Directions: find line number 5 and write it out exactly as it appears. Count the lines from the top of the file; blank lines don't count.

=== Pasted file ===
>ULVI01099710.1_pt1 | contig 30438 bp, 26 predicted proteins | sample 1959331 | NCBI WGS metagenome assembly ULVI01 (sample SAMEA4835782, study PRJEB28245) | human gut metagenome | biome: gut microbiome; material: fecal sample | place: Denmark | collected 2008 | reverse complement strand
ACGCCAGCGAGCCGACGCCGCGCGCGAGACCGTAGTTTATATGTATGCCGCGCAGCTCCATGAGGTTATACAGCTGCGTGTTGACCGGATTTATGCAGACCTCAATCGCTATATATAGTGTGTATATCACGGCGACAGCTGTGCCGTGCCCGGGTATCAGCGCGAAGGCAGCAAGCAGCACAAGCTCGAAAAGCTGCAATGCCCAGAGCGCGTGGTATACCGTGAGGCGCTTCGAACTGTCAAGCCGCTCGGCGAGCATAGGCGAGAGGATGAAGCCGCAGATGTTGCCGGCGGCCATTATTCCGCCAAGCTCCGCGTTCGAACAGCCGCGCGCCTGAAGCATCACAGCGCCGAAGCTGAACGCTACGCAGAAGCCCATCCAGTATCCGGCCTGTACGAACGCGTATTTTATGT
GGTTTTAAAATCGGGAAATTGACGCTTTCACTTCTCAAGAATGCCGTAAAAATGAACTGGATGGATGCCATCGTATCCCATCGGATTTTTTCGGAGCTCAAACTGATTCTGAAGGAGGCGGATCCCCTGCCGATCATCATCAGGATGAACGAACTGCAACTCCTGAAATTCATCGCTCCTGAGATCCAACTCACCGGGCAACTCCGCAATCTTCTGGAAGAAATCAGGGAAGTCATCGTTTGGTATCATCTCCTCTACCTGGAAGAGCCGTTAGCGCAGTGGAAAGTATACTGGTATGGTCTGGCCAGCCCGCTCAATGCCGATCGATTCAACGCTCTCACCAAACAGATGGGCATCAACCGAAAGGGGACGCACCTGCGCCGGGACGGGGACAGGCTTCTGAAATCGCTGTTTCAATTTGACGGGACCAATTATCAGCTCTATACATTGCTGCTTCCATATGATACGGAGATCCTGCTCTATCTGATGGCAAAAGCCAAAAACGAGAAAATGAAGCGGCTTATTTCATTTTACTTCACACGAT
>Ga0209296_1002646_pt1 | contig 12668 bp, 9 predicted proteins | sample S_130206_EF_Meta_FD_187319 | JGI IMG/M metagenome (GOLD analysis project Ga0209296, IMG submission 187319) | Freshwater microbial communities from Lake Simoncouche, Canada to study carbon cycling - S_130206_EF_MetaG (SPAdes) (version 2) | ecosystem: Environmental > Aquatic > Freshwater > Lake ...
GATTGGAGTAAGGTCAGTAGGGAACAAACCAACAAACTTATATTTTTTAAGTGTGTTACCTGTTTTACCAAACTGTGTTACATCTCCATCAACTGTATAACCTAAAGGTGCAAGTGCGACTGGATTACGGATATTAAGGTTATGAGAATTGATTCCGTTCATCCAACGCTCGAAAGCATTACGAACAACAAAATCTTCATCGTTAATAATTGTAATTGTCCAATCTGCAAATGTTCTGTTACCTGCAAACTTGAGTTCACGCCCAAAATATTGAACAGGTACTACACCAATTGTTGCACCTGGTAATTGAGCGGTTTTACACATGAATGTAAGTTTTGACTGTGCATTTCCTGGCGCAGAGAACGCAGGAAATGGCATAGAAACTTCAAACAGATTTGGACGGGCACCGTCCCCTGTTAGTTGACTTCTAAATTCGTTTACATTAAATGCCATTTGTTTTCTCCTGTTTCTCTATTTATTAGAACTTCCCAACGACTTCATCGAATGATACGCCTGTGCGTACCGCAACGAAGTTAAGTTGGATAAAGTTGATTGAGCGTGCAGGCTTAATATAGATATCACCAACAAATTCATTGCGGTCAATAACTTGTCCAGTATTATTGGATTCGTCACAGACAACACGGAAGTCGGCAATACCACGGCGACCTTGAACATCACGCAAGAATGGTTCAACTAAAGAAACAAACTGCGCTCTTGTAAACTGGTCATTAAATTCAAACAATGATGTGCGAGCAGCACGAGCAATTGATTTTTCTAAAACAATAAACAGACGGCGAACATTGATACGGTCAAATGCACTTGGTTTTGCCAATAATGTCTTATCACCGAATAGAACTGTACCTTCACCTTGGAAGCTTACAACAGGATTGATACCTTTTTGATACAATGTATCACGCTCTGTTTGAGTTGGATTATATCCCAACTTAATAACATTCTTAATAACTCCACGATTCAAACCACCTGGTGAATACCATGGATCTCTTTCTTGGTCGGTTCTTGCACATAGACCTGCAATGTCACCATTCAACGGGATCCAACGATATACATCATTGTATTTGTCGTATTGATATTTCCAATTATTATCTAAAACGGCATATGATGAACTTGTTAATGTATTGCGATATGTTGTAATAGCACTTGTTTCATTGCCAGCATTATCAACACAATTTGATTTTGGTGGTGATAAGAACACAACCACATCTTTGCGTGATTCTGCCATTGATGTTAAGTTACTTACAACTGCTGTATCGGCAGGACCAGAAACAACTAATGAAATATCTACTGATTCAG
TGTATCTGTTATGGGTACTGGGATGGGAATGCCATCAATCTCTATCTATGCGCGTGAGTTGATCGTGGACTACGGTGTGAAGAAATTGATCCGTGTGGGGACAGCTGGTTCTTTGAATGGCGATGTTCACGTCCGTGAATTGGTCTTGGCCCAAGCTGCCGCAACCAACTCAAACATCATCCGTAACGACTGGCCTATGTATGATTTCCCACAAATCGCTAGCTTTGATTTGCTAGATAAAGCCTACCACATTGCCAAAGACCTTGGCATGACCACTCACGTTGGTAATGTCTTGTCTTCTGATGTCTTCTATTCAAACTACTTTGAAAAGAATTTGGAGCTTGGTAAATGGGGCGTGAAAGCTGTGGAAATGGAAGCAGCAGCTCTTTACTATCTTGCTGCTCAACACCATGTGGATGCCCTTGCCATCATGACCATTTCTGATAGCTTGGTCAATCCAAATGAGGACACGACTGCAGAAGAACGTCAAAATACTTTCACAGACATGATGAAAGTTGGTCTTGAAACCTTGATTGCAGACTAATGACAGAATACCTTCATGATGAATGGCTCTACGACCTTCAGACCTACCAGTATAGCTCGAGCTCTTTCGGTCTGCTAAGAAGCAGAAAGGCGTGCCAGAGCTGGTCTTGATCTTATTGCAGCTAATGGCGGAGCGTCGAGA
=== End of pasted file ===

GATTGGAGTAAGGTCAGTAGGGAACAAACCAACAAACTTATATTTTTTAAGTGTGTTACCTGTTTTACCAAACTGTGTTACATCTCCATCAACTGTATAACCTAAAGGTGCAAGTGCGACTGGATTACGGATATTAAGGTTATGAGAATTGATTCCGTTCATCCAACGCTCGAAAGCATTACGAACAACAAAATCTTCATCGTTAATAATTGTAATTGTCCAATCTGCAAATGTTCTGTTACCTGCAAACTTGAGTTCACGCCCAAAATATTGAACAGGTACTACACCAATTGTTGCACCTGGTAATTGAGCGGTTTTACACATGAATGTAAGTTTTGACTGTGCATTTCCTGGCGCAGAGAACGCAGGAAATGGCATAGAAACTTCAAACAGATTTGGACGGGCACCGTCCCCTGTTAGTTGACTTCTAAATTCGTTTACATTAAATGCCATTTGTTTTCTCCTGTTTCTCTATTTATTAGAACTTCCCAACGACTTCATCGAATGATACGCCTGTGCGTACCGCAACGAAGTTAAGTTGGATAAAGTTGATTGAGCGTGCAGGCTTAATATAGATATCACCAACAAATTCATTGCGGTCAATAACTTGTCCAGTATTATTGGATTCGTCACAGACAACACGGAAGTCGGCAATACCACGGCGACCTTGAACATCACGCAAGAATGGTTCAACTAAAGAAACAAACTGCGCTCTTGTAAACTGGTCATTAAATTCAAACAATGATGTGCGAGCAGCACGAGCAATTGATTTTTCTAAAACAATAAACAGACGGCGAACATTGATACGGTCAAATGCACTTGGTTTTGCCAATAATGTCTTATCACCGAATAGAACTGTACCTTCACCTTGGAAGCTTACAACAGGATTGATACCTTTTTGATACAATGTATCACGCTCTGTTTGAGTTGGATTATATCCCAACTTAATAACATTCTTAATAACTCCACGATTCAAACCACCTGGTGAATACCATGGATCTCTTTCTTGGTCGGTTCTTGCACATAGACCTGCAATGTCACCATTCAACGGGATCCAACGATATACATCATTGTATTTGTCGTATTGATATTTCCAATTATTATCTAAAACGGCATATGATGAACTTGTTAATGTATTGCGATATGTTGTAATAGCACTTGTTTCATTGCCAGCATTATCAACACAATTTGATTTTGGTGGTGATAAGAACACAACCACATCTTTGCGTGATTCTGCCATTGATGTTAAGTTACTTACAACTGCTGTATCGGCAGGACCAGAAACAACTAATGAAATATCTACTGATTCAG